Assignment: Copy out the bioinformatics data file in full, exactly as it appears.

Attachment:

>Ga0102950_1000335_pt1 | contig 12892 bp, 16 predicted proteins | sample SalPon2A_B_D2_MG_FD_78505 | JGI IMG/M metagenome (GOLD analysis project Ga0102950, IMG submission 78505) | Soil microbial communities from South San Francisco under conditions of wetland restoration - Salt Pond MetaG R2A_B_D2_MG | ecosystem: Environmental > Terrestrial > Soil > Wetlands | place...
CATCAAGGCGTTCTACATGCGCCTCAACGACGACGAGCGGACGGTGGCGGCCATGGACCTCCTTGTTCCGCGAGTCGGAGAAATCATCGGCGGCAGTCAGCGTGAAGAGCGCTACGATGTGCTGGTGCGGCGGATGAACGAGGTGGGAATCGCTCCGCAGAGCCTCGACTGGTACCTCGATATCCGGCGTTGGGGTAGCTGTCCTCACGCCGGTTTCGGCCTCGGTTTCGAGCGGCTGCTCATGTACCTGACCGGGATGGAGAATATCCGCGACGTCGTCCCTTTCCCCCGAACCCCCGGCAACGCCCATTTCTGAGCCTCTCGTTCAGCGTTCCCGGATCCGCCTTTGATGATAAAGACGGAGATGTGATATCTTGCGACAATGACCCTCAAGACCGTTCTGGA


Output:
>Ga0102950_1000335_pt1 | contig 12892 bp, 16 predicted proteins | sample SalPon2A_B_D2_MG_FD_78505 | JGI IMG/M metagenome (GOLD analysis project Ga0102950, IMG submission 78505) | Soil microbial communities from South San Francisco under conditions of wetland restoration - Salt Pond MetaG R2A_B_D2_MG | ecosystem: Environmental > Terrestrial > Soil > Wetlands | place...
CATCAAGGCGTTCTACATGCGCCTCAACGACGACGAGCGGACGGTGGCGGCCATGGACCTCCTTGTTCCGCGAGTCGGAGAAATCATCGGCGGCAGTCAGCGTGAAGAGCGCTACGATGTGCTGGTGCGGCGGATGAACGAGGTGGGAATCGCTCCGCAGAGCCTCGACTGGTACCTCGATATCCGGCGTTGGGGTAGCTGTCCTCACGCCGGTTTCGGCCTCGGTTTCGAGCGGCTGCTCATGTACCTGACCGGGATGGAGAATATCCGCGACGTCGTCCCTTTCCCCCGAACCCCCGGCAACGCCCATTTCTGAGCCTCTCGTTCAGCGTTCCCGGATCCGCCTTTGATGATAAAGACGGAGATGTGATATCTTGCGACAATGACCCTCAAGACCGTTCTGGA